Camp Nanowrimo: Into the Woods of Revision


camp 2015

It’s that time of year. April is almost upon us, and for those active in the world of Nanowrimo (National Novel Writing Month) it’s time to consider doing the April camp.  For those of you who don’t know about camp, here’s the basics: it’s a smaller additional twice a year Nanowrimo challenge in which you chose your word count or project. Finishing a started project, short stories, editing, graphic novels or screen writing are no longer rebels but official projects. Often I use the camps to give myself that extra bit of motivation to get whatever project I’m working on finished. Unfortunately I don’t always “win” camp, like I do the official

This happens because when I sign up they have the default 50k goal sitting in the box and when I look at it, ready to change it to my planned goal something in me goes, wait! You can do 50k, really! Why change it? After all, you really want this project done. Only, unlike in November where I’ve set aside other obligations for the last ten years and everyone knows I’m busy, I have other stuff going on during the months of April and July. But since anything I get done is a victory in a larger sense, I find it useful anyway.

Silver creek trailThis year, though, I want to do something dramatic, bold, and brave! So, off I venture into the deep woods of revision! I want to turn a good novel into a brilliant one. The book is one I’ve been working on for several years, has been through several rounds of critiques at Critique Circle, and several full book beta tests from close friends. After doing everything I could, I still didn’t feel confident about it though. Despite knowing the book and the writing were strong and supposedly market-ready, it nagged on me that I was still missing something. That it wasn’t as good a book as some of my others. So I took the book to Darcy Pattison’s novel retreat.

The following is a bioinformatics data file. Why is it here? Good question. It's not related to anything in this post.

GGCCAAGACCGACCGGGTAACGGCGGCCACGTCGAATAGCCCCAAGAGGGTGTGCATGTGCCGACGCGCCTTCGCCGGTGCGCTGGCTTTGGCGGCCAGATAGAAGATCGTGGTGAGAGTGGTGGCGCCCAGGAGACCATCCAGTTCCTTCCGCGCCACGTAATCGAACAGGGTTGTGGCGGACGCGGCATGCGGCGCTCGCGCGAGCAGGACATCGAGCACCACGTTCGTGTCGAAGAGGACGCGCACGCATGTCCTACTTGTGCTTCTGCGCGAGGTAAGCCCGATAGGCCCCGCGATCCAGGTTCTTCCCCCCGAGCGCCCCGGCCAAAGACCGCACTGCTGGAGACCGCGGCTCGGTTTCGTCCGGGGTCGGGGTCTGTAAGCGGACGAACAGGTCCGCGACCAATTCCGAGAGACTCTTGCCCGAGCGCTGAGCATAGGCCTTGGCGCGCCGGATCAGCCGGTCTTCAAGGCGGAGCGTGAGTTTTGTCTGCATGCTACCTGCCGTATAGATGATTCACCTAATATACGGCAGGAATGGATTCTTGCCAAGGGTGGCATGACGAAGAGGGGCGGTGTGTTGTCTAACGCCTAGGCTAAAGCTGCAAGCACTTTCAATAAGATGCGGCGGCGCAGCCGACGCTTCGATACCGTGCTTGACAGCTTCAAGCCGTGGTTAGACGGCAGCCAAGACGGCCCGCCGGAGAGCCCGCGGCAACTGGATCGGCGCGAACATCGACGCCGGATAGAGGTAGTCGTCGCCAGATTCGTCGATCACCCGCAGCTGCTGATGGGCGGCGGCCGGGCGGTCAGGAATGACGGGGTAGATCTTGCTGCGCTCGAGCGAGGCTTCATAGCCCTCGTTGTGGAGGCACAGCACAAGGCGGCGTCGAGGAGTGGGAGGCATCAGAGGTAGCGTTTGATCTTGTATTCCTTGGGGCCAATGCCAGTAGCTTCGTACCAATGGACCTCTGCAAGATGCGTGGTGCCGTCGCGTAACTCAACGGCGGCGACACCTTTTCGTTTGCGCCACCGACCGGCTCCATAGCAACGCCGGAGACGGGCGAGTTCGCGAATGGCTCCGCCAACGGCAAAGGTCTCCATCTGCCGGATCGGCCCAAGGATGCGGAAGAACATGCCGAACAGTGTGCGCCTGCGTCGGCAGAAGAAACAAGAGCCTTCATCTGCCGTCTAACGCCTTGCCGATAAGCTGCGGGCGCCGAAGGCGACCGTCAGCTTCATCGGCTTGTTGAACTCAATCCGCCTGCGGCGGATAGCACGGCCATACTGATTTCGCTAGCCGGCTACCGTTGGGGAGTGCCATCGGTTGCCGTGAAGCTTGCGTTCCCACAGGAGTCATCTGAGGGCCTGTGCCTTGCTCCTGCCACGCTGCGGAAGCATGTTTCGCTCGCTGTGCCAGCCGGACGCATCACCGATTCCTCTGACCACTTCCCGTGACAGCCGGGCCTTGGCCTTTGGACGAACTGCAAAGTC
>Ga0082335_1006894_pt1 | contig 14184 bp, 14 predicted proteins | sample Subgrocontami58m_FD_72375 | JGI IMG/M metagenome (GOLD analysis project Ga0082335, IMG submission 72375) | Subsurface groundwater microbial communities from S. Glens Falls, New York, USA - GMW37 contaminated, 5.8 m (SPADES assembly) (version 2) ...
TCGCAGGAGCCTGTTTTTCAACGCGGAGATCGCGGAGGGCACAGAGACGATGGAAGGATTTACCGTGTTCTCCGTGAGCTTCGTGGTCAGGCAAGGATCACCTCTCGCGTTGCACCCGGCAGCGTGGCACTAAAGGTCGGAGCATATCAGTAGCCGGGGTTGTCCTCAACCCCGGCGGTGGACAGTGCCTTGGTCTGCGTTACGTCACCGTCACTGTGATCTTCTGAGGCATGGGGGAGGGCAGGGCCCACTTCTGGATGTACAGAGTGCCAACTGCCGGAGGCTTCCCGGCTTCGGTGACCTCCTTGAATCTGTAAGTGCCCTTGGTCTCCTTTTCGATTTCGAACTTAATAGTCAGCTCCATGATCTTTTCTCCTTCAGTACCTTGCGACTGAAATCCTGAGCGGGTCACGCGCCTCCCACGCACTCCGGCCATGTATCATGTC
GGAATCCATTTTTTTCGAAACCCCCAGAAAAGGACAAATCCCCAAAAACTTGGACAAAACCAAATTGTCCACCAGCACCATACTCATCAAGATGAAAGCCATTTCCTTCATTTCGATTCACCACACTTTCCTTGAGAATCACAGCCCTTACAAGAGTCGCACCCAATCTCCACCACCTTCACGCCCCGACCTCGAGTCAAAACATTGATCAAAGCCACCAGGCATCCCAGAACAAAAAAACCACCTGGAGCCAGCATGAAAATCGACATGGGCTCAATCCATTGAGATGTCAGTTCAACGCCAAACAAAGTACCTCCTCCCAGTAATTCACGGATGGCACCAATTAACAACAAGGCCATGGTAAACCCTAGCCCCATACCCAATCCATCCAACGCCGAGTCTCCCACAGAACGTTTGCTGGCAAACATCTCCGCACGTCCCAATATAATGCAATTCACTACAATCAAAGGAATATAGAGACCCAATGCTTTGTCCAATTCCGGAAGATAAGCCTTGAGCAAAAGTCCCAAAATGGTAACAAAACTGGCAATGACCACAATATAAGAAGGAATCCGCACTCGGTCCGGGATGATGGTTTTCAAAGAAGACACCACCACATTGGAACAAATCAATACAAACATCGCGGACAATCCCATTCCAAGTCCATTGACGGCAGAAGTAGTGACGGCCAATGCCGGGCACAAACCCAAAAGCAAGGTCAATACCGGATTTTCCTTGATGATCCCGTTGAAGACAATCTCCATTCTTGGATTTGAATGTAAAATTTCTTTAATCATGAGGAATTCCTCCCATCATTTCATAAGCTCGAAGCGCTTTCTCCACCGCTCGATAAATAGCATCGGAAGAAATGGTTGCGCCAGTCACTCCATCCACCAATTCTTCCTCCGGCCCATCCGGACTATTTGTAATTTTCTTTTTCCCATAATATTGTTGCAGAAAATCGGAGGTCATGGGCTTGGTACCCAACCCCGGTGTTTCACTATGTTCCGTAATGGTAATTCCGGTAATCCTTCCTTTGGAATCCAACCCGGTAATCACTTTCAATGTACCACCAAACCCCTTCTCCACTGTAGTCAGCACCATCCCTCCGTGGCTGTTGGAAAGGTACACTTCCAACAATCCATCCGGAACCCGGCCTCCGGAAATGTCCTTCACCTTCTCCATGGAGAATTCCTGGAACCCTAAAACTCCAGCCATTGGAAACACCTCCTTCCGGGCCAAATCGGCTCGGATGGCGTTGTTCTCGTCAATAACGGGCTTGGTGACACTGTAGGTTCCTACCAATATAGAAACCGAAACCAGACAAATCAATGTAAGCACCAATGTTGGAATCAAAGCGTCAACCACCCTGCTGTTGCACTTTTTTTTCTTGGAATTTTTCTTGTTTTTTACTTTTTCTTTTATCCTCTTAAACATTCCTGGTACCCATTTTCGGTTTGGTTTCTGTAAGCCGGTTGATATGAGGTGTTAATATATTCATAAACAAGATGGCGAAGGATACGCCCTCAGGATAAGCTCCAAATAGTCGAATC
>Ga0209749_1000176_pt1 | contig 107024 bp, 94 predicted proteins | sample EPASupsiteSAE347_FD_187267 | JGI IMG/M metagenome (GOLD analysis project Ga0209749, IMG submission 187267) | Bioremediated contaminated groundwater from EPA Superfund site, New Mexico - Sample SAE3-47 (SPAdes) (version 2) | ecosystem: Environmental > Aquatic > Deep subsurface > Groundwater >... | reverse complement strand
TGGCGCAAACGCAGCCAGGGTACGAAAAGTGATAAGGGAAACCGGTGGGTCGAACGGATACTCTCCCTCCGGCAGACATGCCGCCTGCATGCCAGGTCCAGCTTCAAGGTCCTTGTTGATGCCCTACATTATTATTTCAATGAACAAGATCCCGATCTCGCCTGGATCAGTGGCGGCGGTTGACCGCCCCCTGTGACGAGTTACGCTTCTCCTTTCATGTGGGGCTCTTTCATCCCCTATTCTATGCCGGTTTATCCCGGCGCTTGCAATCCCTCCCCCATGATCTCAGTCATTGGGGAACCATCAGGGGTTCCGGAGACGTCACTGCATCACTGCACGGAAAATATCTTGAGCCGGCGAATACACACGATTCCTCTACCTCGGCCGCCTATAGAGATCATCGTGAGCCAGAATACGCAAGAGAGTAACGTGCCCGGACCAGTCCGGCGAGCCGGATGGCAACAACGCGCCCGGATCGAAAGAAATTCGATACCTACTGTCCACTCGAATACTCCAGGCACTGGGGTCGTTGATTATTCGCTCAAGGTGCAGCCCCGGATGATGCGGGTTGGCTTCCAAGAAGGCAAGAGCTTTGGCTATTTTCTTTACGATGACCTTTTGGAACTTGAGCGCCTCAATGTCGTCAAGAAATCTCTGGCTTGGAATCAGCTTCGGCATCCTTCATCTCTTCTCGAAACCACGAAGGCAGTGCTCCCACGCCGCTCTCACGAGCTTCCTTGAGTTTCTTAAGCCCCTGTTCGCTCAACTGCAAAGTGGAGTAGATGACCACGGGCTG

In a group with three other novelists, we worked through the exercises in Novel Metamorphosis interspersed with lectures from Darcy and small group discussions. What came out of that retreat was a focused map for revisions, one I’ve been honing this last week by doing some of the exercises in the book I didn’t have time for the retreat schedule being so focused. Unlike other camps, I’ve got my backpack full of tricks and a detailed map of what I’m adding and subtracting from the novel. And thus I’m going to be big, brave, and bold. The novel is 85,000 words long and I’m going to edit each and every one of them, so I’m upping that number on the nano goal to 85k.

And considering this novel is about the age of Charlemagne, I feel quite justified in using the traditional battle cry as I get myself fired up for April 1st: Monjoy!

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The Calico Avengers Strike Back